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talent Archives - SourceMatch

Will talent make or break the future of your organization?

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The concept of Talentism has been coined down by Charles Schwab (founder of the World Economic Forum) back in 2012 as being the only logical era to replace capitalism. Capital has been one of the key drivers for the industrial era, fueling technology innovations as well as the development of private companies to carry out the entire process from product creation to market delivery as opposed to being state-owned and state-driven. This improved productivity and enabled consequent competitive advantages that stood for a few decades.

The New Economy is not fueled by capital, but rather by talent.

Whereas capital is important, it is no longer the presence of it that significantly influences the potential to succeed of an organization. It was capital that made it possible for the main technologies to taken certain industries from zero to one: i.e. the steam engine which multiplied the potential of many industries tenfold. Information technology plays a significant role as well being among the revolutionary advances (i.e. 3D printing – which leads the democratization and digitization of manufacturing), being considered by some economists as one of the general purpose technologies along the telegraph and the steam engine.

In the era of Talentism, talent becomes the driver for many of the advances that revolutionize industries (i.e. Uber, Airbnb, Tesla). We can see its impact when creativity, combined with the proper skills, tools, and information technology creates tremendous organizations (i.e. see Google, Microsoft, Apple, etc.) These no longer find themselves in the areas of activity that they initially started but have become organizations with a mission to change the world (see Google that started as a search engine trying to take the lead on autonomous cars, or Facebook – a social media platform – trying to take the Internet to everyone on the planet, just to mention a few).

None of these companies lack the capital. In fact, they have a significant amount of cash available on their hands. However, by far, they are in a group for themselves (although some consider them to be monopolies), which exist by the sheer advantage that their talent has given them. A competitive advantage that took them by an order of magnitude in technology beyond their competitors.

Talent and the future of work

Now that organizations have understood the importance of talent they are faced with the challenge of the skills gap. It has pushed them to find new ways to source talent, primarily by giving up on geographical limitations, switching to a remote work relationship (either from home or through outsourcing to vendors operating in nearshore or offshore models). That opens up a whole new way of working, bringing up other quasi-challenges such as finding the right communication means (i.e. phone, text chat, conference meetings), switching to cloud software platforms, adjusting for cultural variations, or time-zone differences. Other solutions may be found through freelancers or collaborative workspaces/hubs.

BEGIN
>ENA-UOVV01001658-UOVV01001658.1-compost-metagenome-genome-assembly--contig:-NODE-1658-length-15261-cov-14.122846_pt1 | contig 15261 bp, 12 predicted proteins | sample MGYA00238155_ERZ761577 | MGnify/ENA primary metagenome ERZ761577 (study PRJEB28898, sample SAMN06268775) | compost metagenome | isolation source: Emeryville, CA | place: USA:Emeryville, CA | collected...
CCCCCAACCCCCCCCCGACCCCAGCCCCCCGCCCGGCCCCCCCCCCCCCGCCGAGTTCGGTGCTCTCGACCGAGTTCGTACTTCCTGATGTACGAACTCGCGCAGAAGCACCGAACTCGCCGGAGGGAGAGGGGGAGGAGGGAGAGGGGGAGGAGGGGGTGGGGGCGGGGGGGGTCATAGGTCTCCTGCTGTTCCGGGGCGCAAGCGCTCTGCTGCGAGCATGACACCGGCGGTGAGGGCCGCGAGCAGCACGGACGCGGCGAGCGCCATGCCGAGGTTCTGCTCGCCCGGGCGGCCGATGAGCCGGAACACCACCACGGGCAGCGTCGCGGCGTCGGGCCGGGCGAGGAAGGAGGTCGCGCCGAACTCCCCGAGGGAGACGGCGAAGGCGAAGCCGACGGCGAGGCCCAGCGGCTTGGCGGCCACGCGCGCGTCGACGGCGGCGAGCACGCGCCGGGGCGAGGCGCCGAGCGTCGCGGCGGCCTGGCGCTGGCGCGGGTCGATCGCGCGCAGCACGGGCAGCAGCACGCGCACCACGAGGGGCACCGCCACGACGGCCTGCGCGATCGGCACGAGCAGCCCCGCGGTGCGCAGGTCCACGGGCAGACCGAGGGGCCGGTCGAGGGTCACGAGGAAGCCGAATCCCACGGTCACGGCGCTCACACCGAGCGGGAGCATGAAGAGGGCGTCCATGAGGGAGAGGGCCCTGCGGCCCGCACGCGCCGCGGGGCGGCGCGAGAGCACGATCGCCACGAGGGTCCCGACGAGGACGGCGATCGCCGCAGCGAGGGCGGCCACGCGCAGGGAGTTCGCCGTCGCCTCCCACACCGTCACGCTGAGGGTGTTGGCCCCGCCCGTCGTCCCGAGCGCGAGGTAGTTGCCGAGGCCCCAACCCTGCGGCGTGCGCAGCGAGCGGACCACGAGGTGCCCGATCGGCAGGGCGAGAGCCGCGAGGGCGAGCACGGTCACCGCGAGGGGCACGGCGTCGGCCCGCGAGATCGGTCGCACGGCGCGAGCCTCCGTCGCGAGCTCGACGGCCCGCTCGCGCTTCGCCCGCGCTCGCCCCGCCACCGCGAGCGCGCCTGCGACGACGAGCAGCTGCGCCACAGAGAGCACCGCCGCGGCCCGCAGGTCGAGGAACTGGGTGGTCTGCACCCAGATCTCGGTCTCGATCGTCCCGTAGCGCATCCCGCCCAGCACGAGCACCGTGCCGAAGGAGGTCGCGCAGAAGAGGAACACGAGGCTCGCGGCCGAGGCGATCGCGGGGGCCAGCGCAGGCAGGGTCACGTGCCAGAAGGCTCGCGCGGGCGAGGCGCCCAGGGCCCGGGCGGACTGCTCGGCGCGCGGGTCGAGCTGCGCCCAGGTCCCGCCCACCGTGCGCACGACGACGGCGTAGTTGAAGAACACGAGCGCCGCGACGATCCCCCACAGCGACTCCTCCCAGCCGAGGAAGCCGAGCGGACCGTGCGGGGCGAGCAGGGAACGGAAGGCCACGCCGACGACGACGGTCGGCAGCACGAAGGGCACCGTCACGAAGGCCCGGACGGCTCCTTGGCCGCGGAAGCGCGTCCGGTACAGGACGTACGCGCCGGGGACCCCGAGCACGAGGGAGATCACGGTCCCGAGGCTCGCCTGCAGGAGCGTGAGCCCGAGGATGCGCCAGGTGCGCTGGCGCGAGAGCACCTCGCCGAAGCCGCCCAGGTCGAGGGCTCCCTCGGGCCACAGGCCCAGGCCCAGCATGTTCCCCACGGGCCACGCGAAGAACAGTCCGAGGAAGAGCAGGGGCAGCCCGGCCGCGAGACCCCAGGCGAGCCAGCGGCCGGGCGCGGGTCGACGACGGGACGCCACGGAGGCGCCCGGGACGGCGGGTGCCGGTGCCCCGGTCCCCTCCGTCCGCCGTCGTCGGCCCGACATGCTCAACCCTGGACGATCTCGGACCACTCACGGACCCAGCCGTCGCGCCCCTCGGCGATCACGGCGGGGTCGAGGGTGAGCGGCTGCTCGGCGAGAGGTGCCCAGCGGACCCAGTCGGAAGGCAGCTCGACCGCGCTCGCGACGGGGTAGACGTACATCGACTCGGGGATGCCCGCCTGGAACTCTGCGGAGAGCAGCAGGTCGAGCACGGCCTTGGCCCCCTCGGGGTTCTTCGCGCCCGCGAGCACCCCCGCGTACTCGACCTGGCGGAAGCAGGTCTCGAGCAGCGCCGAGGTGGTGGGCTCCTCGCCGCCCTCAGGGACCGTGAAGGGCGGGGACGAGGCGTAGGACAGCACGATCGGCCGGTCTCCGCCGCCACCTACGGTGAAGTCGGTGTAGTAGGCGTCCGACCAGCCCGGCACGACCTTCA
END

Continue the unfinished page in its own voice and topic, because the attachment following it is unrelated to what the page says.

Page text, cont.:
Never before was the future of work so interconnected with the past. Social media platforms provide a network of information, organizations, and individuals who can easily be accessed to locate the right talent, vet them through references and even carry out background checks.

The future of work also calls for professionals to consider that an education is not an insurance that guarantees a successful career throughout their lives. On the contrary, professionals need to be open to life-long learning alternatives (i.e. certifications or online course platforms) and developing an alternate primary skill. This gives way to varied work opportunities and increases their flexibility to switch from one project to another.

Talentism is changing the face of businesses around the world as they strive to become and stay competitive in the New Economy. How will you take advantage of the vast array of talent available across the world?

I would love to hear your experience about capital versus talent. How have both shaped your strategy in the past 5 years? How about the next 5-10 years?

Leave your comments below, and don’t hesitate to contact SourceMatch about how we can help you leverage talent for your organization.

Creativity and your bottom line

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You need creativity more than you think

In our last post we looked at two important concepts: the New Economy and Talentism. Both of them have a lot to do with Creativity, which is as we’ll see “a catalyst for” and “a result of” innovation.

With every advancement, technology has reached into almost all areas of life, starting from communication, to cooking and driving. And as we’re well accustomed, iterations of each product amplify the pressure over the consumer to comprehend all its new features and how to use them. We’re bombarded with so many new things that reach out into our brain for our attention as well as our capacity to learn and adapt. Such complexity is what pushes us to transition towards new technologies and the realities that ensue (i.e. 3D printing, hyper-connectedness, robotics and automation, the new paradigms of work). The paradox is how the same innovators strive to showcase all of these complexities in a light of simplicity and thus alleviate any resistance, enhance the product’s market acceptance and rate of adoption.